Don’t Click It!

Tuesday, 19 July 2005

As seasoned web-users, have you noticed how we almost instinctively look for something to mouse-over and click on whenever we want to navigate through a website? Well, a German fellow is trying to challenge this status quo by creating [this site](http://www.dontclick.it/) to show that you *can* surf webpages without having to click on *anything*. It’s built entirely in flash.

It was an interesting experience, having to restrain myself from clicking. I failed quite a number of times cuz I clicked when nothing seemed to be happening in certain sections, and there wasn’t any visible indication of whether there was information being loaded up in the background. The annoying bit is that you can’t save a particular page to go back to right away, and there wasn’t a search tool on the site.

Was it good design? I think I’d be neutral on it—on the one hand, it’s pretty cool to look at, but on the other hand, is doing away with clicking *really* going to save you a lot of time and effort? Somehow I feel that leaving the option open to the end-user to click on a link in order to make something happen gives the person a sense of empowerment, which would be missing if this kind of web design were to be widely adopted.

Or maybe that’s just me. Does anyone have the time to have a go at the site and tell me what you think about it?

7 Comments

#1Gravatar imageLcF says:

LOL~ I like the screen after clicked in the page :P

#2Gravatar imagekcilc says:

If you do not click, adsense will also not click to increase your revenue!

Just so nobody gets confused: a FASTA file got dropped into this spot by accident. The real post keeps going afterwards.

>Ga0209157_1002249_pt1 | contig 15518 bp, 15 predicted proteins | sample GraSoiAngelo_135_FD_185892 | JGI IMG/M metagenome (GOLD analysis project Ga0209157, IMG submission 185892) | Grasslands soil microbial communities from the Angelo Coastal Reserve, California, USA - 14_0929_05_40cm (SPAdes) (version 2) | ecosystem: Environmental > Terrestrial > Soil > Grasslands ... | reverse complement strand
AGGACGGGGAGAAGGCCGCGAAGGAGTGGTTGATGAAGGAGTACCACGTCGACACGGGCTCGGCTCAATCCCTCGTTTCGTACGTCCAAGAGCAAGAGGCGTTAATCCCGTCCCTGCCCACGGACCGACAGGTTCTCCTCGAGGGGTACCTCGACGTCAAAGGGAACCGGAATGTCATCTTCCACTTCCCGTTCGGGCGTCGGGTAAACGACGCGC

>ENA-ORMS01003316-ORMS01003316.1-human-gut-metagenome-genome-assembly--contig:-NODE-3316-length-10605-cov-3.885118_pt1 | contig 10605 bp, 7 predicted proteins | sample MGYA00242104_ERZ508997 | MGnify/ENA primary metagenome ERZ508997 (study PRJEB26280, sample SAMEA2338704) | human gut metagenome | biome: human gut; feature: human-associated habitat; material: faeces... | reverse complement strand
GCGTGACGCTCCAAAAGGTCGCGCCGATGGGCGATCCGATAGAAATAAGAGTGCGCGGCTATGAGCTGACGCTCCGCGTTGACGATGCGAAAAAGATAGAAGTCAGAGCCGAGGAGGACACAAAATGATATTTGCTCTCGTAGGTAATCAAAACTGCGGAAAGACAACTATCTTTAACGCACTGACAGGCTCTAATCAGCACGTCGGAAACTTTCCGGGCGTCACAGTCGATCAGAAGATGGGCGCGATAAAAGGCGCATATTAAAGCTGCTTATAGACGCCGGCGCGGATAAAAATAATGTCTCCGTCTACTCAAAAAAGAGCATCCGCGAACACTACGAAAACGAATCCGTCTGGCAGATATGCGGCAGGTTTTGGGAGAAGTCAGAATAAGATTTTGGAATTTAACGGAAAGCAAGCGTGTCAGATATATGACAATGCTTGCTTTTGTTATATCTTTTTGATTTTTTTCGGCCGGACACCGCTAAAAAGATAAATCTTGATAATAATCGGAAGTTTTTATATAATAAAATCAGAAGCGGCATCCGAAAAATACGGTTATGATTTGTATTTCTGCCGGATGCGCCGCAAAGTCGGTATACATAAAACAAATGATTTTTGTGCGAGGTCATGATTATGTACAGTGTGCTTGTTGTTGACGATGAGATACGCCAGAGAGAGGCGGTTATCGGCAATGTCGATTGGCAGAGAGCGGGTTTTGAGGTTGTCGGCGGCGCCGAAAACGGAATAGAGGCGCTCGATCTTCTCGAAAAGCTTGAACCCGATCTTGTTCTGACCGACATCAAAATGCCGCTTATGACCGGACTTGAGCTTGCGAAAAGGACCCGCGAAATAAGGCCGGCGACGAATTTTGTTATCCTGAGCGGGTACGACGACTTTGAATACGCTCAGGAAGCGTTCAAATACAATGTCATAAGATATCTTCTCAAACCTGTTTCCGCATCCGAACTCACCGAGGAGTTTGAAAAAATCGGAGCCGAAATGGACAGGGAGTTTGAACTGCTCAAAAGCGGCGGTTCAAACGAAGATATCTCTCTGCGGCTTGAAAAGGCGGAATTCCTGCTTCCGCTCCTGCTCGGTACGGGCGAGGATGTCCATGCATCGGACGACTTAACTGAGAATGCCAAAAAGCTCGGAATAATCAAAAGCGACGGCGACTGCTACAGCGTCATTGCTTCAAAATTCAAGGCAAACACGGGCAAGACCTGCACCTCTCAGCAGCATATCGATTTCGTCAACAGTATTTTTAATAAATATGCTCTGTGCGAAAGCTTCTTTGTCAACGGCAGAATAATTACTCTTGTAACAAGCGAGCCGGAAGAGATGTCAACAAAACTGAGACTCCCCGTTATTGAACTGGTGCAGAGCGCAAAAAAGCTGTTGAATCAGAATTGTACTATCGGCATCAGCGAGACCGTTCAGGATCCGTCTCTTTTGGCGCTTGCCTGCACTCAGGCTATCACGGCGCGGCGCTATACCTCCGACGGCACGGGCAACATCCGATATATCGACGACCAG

#3Gravatar imagevvayz says:

I think clicking is just a simulation of real life (e.g. Pressing the button on an elevator). True enough, some things in life doesn’t require us to do anything (e.g. Auto doors at the mall), but notice how those things sometimes do more than necessary (i.e. Opening and closing when no one wants it to)? Same goes for a non-click interface. The system has to keep anticipating what the user wants, and keep opening and closing here and there. It actually gets irritating… :p Furthermore, the system couldn’t keep up at times. Too resource intensive. By the way, managed to resist the urge to click. :p

#4Gravatar imageMichelle says:

Vvayz: Ah, good point about the system having to anticipate what the user wants. Just got hit by the thought that it’s similar to having a person who tries hard to please everyone but doesn’t feel comfortable in his own skin—that *can* get pretty annoying too. :))

Kcilc: Good observation—but on the other hand you could end up with so many people accidentally activating the Adsense link when they mouse over it, and your revenue could skyrocket! I’d imagine that it would hurt the number of returning visitors though, cuz they’d be forced to be extra careful in moving around your site to avoid unwanted popup windows etc. For this reason I’d rather that we retain our clickable websites. :D

#5Gravatar imageruach says:

i tried it out but didn’t like it too much. not because it was click-free but because it still involved the mouse. i’m all for navigating using the keyboard alone. but that’s mainly because i’m too lazy to take my hands off the keyboard to touch my mouse when i’m on a desktop and because the touchpad on my laptop is not as exact as i’d like. :p

#6Gravatar imageruach says:

upon rereading my comment, i realized i went completely off-tangent from the point of the site. oops. still, it’s another perspective, no? ;)

i didn’t click on anything there but i don’t like how quickly things change when you move your mouse although you don’t necessarily want them to. if you had to click to trigger something, that wouldn’t be happening. there. i’m back on point. heh.

#7Gravatar imageMichelle says:

Ruach:
Heheh, no worries. You know, Han would agree with you on working towards building websites which don’t require mousey business—just plain keyboard navigation. We’re ALL lazy bums, which ironically makes for the most challenging *and* noteworthy of design assignments for people who work in this field! I would think that the tricky bit is to help educate users to adopt that kind of browsing behaviour without having to spell out the ‘how-to’s in an obvious way.

Yeah, I agree with you on the other point about unintentionally triggering events on the site—it’s distracting!

It’s very satisfying business, all this user-interface design stuff.

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